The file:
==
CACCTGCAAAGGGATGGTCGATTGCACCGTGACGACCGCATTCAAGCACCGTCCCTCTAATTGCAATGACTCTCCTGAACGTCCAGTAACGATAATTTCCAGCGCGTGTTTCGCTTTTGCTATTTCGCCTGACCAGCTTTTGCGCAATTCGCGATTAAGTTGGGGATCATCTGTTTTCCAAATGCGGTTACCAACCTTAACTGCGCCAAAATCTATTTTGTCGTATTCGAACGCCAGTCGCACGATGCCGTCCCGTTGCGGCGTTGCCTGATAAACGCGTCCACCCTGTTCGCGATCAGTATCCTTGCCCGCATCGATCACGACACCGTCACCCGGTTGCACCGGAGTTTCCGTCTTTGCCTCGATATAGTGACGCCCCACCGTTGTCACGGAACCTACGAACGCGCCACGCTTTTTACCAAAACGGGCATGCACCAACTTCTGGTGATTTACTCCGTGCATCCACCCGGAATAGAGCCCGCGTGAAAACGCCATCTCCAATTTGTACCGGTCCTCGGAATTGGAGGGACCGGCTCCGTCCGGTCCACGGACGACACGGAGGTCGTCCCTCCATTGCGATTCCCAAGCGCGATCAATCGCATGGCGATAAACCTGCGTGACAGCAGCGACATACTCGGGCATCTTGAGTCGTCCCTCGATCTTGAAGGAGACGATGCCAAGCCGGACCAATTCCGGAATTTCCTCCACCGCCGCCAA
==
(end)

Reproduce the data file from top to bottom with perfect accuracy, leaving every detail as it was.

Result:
CACCTGCAAAGGGATGGTCGATTGCACCGTGACGACCGCATTCAAGCACCGTCCCTCTAATTGCAATGACTCTCCTGAACGTCCAGTAACGATAATTTCCAGCGCGTGTTTCGCTTTTGCTATTTCGCCTGACCAGCTTTTGCGCAATTCGCGATTAAGTTGGGGATCATCTGTTTTCCAAATGCGGTTACCAACCTTAACTGCGCCAAAATCTATTTTGTCGTATTCGAACGCCAGTCGCACGATGCCGTCCCGTTGCGGCGTTGCCTGATAAACGCGTCCACCCTGTTCGCGATCAGTATCCTTGCCCGCATCGATCACGACACCGTCACCCGGTTGCACCGGAGTTTCCGTCTTTGCCTCGATATAGTGACGCCCCACCGTTGTCACGGAACCTACGAACGCGCCACGCTTTTTACCAAAACGGGCATGCACCAACTTCTGGTGATTTACTCCGTGCATCCACCCGGAATAGAGCCCGCGTGAAAACGCCATCTCCAATTTGTACCGGTCCTCGGAATTGGAGGGACCGGCTCCGTCCGGTCCACGGACGACACGGAGGTCGTCCCTCCATTGCGATTCCCAAGCGCGATCAATCGCATGGCGATAAACCTGCGTGACAGCAGCGACATACTCGGGCATCTTGAGTCGTCCCTCGATCTTGAAGGAGACGATGCCAAGCCGGACCAATTCCGGAATTTCCTCCACCGCCGCCAA